Transform waste into energy

What is a waste-to-energy plant?

Waste-to-Energy plants burn MSW that could not be prevented or recycled.
From this waste the plant generates energy. This can be in the form of steam, electricity or hot water. The electricity is fed into the grid and distributed to the end-users. Waste-to-Energy is a hygienic method of treating waste, reducing its volume by about 90%, which requires fewer landfill sites. The Intergovernmental Panel on Climate Change(IPCC) says that “Compared to landfilling, waste incineration and other thermal processes avoid most GHG generation, resulting only in minor emissions of CO2 from fossil C sources.” Landfills usually release higher quantities of greenhouse gases, nitrogen oxides, dioxin, hydrocarbons, and non-methane organic compounds, as well as generate leachate. Leachate is the hazardous water coming out of all the waste accumulated, which poisons the underground water systems. As a comparison, landfills only allow organic decomposition, so nonorganic waste keeps accumulating.
Especially our Waste-to-Energy plant will emit low levels of pollutants. We comply with the latest European Air emission regulations and use sophisticated scrubbers, filters and our own innovative flue gas treatment system.

Waste hierarchy

The hierarchy ranks the various management strategies from most to least environmentally preferred. Most of a product’s impact is from extraction, production, transportation, and use, not simply its disposal, so refusing to buy a product in the first place is usually the most sustainable option.

Prevention focuses on eliminating the amount of waste created from the source and refusing to buy materials with excess packaging. Prevention is the highest priority on the waste hierarchy and is the first step to reducing waste.

Reduction involves minimising or eliminating waste by reducing the number of items bought, created, or used.

Reuse refers to using an item in its original form again or using it as a different function. Some ways to practice reuse in your life include repairing damaged items, purchasing second-hand goods instead of buying new ones.

Recycling is the process of collecting and processing materials that would otherwise be disposed of as waste and turning them into new products. Recycling also includes composting, as it involves converting organic matter into something new. Although recycling is an essential part of reducing the amount of waste one produces, it is also a lower priority on the waste hierarchy list. This is because it still involves creating materials and uses time and energy in the recycling process.

Energy recovery is the preferred strategy when waste could not be prevented, and there are no options to reduce, reuse or recycle. After incinerating waste, the energy is fed into the grid, and the waste residue consists of ash which is only 10% of the initial volume. In some countries, this residue is used for cement or asphalt, which allows a WTE plant to be part of a circular economy.


Green hydrogen

Green hydrogen is seen as the fuel of the future. EGS is working on the first green hydrogen plant in Egypt, along the Red Sea coast. The hydrogen plant will run on 100% solar energy with smart and innovative energy storage technology for a 24-hour production cycle. The plant will have a capacity of 350-ton per year. Hydrogen is a clean fuel that, when consumed in a fuel cell, produces only water. The application of hydrogen will help us combat the worldwide challenge of climate change.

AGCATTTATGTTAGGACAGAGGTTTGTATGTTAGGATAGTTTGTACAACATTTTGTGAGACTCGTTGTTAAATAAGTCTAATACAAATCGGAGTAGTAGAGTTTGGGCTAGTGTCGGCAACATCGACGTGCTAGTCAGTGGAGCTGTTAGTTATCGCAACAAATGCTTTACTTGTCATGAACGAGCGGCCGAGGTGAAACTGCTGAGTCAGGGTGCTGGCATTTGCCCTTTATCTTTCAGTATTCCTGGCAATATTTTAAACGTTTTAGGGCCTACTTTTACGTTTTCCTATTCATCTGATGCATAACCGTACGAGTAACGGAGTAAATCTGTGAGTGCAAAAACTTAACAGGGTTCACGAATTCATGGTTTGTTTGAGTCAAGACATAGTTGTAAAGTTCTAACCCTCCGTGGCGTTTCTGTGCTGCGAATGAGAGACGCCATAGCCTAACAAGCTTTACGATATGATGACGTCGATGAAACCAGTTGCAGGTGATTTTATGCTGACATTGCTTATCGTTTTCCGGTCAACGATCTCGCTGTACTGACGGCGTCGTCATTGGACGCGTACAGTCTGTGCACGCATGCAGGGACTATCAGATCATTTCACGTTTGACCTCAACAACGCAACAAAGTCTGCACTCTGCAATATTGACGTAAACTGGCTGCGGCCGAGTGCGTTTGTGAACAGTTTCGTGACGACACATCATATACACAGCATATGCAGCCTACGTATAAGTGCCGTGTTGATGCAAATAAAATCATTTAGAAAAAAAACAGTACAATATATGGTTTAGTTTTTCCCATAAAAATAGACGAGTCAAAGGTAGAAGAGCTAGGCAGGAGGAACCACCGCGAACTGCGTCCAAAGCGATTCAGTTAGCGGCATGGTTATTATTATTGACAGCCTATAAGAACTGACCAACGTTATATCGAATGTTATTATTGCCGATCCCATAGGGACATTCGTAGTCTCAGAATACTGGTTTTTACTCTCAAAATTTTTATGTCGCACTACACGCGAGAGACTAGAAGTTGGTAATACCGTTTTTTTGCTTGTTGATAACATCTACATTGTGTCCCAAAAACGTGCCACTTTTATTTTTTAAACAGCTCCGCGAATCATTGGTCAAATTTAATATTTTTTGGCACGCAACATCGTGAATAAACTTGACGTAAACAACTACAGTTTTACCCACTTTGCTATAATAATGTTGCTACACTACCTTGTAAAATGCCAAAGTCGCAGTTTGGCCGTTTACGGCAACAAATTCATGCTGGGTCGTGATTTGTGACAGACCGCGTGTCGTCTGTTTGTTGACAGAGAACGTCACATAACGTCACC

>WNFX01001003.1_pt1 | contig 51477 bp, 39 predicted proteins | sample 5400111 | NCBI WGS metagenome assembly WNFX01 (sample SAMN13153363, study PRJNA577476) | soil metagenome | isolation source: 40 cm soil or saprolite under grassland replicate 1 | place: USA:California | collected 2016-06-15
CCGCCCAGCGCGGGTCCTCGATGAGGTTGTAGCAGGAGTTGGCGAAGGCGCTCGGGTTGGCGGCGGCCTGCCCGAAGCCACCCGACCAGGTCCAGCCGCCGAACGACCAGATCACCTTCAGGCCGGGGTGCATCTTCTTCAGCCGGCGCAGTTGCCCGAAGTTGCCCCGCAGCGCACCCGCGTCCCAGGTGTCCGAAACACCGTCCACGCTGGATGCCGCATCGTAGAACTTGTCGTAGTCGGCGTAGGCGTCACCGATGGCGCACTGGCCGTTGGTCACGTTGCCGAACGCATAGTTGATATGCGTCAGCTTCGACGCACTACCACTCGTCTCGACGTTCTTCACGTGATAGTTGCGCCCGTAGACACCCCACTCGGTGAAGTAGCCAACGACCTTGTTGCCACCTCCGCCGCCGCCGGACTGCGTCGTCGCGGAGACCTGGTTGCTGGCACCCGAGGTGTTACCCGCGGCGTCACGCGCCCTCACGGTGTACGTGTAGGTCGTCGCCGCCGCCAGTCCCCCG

Enough sunlight reaches the earth in one hour to power the world for an entire year. Egypt enjoys an abundance of solar radiation. Average daily sunshine totals about 9 to 11 hours per day, with solar direct radiation intensity of about 2 000–3 200 kilowatt hours per square meter (kWh/m²) per year that can be utilised for power generation.

Aquaculture development

At the coast of Port Ghalib, a marine life centre is located, and on-site, there is a wet lab, museum and breeding house. All focused on education, breeding and restoring the Tridacna Maxima population in the Red Sea. The breeding farm is led by Dr Mahmoud Hanafy, an eminent Marine Biologist, member of the HEPCA board and Professor at the Suez Canal University. In 2021, the breeding site was renovated. Ten new fibreglass tanks were installed together with new pumps, blowers, pergola and a tank reservoir to triple the wet lab capacity. About the site:

  •  Different experiments are carried out at the wet lab to discover more and more about marine life and specific species such as Surgeonfish, clamshells and Sea cucumbers.
  •  The Red Sea Wonders Museum is a true gem! The museum aims to introduce the ecosystem and biodiversity of the red sea and the culture of the Bedouin community by using interactive technology, which makes it fun for everyone.
  •  The breeding house is focused on the reproduction of Tridacna Maxima. With the experience and knowledge of Dr Mahmoud Hanafy, the process has improved, and a more optimal situation is created.

Lego blocks

The basis of most real-estate projects is concrete. Not all concrete delivered by a truck can be utilised in one day. Therefore, residue concrete is dumped in the desert. To preserve the desert and concrete to be wasted, it can be mould into lego blocks. Lego blocks that were initially only made for heavy-weight walls have become real design elements. Using structured matrices and ready-made lifting technology, they offer many possibilities around the house, courtyard and garden – starting with pure retaining walls and raised beds to garden furniture.

To move the blocks easily and securely in place, ball head anchors made of galvanised steel are concreted with universal head coupling and a chain sling. If you want to carry out this work yourself, you can borrow these couplings from us or purchase them if you use them more often. The lego blocks are reusable and renewable.